Cardelli and Wegner's On Understanding Types, Data Abstraction, and Polymorphism from 1985 is a treat. No wonder it has more than 2000 citations on Google Scholar.
It starts off with a simple functional language, and then adds universal and existential quantification. Universal quantification (∀) brings parametric polymorphism ("length returns the length of any list, whatever the type of its contents are"). Existential quantification (∃) lets you hide the details of a data type ("there exists some data type that implements a stack, but I'm not telling you more"). All of this is described in terms of a set-based description of types, which clears up a lot of issues.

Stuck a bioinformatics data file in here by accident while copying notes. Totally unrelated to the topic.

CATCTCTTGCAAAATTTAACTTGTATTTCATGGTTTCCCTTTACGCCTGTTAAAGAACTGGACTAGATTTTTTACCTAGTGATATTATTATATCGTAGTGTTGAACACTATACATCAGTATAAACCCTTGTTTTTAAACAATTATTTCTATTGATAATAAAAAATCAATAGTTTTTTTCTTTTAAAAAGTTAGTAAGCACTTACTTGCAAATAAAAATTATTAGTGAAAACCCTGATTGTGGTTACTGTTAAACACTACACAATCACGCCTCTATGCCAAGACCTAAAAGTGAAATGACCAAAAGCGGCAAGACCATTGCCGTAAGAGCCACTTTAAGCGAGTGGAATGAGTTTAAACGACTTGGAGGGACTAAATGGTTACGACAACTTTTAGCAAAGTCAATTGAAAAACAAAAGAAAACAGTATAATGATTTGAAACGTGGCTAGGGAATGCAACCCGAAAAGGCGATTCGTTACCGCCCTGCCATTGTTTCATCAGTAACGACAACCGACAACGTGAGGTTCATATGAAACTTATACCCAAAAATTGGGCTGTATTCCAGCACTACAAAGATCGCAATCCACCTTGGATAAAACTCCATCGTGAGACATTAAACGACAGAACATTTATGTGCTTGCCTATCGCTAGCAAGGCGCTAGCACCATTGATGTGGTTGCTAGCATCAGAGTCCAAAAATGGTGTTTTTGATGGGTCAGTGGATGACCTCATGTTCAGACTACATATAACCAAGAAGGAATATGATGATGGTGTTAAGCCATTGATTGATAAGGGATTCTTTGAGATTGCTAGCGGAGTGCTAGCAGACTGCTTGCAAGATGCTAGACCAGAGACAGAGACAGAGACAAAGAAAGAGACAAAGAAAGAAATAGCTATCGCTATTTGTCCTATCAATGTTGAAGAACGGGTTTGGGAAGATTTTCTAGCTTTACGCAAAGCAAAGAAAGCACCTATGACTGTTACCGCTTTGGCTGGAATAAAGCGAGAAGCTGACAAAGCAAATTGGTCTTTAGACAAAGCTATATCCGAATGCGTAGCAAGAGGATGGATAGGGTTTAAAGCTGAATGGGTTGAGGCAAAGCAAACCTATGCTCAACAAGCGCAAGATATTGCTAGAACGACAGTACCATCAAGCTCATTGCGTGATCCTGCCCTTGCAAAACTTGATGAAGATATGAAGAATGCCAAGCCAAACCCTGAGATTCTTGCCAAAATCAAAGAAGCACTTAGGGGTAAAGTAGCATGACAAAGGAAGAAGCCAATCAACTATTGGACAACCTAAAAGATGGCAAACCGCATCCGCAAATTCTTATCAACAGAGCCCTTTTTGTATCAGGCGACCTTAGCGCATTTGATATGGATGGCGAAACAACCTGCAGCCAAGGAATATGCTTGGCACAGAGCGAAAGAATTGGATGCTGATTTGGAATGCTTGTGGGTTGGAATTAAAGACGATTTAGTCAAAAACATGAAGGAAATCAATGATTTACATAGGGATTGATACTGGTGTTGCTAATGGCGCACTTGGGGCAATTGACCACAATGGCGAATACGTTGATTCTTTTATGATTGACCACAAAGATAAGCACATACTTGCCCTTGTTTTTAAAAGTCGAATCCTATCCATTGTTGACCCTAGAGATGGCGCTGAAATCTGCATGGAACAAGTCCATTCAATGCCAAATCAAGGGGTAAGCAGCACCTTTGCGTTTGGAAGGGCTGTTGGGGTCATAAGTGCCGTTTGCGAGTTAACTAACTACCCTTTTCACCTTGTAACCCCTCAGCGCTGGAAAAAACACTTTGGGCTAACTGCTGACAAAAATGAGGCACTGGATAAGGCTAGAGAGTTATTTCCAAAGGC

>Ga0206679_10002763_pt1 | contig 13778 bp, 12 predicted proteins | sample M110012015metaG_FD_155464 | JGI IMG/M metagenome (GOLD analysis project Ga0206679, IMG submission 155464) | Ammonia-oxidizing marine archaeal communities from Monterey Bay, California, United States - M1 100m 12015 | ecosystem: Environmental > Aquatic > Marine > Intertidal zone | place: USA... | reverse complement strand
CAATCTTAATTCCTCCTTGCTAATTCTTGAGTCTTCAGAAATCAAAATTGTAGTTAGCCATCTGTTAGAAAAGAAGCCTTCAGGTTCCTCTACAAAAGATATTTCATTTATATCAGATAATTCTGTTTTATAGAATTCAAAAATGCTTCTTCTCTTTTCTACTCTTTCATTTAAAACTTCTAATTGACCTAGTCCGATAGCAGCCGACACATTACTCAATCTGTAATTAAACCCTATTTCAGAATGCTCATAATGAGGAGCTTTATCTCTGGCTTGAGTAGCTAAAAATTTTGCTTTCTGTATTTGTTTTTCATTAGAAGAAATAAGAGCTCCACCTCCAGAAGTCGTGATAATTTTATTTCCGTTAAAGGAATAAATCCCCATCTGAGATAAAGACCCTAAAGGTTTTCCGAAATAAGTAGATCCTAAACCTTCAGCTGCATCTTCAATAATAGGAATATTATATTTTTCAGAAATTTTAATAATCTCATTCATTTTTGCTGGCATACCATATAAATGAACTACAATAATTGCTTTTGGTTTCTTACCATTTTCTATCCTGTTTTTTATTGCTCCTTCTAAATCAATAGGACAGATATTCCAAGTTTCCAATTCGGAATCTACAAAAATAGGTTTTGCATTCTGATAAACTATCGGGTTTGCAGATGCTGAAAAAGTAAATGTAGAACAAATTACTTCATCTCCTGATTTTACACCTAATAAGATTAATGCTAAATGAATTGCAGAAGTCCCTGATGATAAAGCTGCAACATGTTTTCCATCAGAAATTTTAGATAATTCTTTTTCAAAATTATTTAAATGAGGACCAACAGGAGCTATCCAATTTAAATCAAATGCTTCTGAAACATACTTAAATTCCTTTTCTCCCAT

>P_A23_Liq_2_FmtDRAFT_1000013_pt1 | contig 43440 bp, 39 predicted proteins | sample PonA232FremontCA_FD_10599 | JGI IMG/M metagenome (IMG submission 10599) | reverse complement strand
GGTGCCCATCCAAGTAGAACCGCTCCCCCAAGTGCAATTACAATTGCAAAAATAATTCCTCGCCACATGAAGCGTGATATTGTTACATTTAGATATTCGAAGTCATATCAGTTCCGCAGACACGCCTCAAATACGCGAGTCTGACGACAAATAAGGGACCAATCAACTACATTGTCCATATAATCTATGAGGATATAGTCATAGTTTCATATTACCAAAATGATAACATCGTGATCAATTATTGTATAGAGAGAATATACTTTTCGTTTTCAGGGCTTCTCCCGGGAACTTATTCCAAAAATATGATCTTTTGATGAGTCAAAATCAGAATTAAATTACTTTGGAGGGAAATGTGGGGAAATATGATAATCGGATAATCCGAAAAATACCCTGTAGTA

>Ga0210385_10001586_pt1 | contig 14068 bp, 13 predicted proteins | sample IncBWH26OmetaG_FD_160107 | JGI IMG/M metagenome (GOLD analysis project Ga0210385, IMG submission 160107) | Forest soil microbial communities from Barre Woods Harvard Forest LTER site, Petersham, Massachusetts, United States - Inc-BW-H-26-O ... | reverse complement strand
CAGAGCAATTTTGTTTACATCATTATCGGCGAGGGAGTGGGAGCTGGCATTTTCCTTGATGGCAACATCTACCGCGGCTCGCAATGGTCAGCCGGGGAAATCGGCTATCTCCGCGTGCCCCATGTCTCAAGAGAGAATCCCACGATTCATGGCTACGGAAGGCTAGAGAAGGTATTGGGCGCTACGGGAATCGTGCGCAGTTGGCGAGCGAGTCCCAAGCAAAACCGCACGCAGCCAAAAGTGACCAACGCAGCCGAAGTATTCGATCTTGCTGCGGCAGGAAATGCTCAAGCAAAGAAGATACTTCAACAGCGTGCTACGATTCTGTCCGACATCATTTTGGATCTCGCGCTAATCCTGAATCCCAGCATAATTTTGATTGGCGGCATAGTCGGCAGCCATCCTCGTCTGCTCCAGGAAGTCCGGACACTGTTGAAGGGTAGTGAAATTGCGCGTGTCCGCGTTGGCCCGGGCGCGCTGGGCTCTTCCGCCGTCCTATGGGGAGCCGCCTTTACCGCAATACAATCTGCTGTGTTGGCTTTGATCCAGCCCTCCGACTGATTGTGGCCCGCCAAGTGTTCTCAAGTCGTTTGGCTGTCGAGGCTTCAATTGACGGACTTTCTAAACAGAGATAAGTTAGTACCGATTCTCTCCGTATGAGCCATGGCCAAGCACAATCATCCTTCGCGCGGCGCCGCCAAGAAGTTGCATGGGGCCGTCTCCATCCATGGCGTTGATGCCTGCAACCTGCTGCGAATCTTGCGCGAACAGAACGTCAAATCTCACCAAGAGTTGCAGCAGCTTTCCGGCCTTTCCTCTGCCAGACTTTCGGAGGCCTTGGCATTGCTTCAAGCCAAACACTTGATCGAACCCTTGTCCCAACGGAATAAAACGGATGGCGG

It seems that this paper is the granddaddy of papers about polymorphism. It's expository style is unmatched.
P.S. I discovered this paper while skimming Adrian Moors' thesis Type Constructor Polymorphism for Scala: Theory and Practice. Its final chapter gives a great overview of where type systems are going.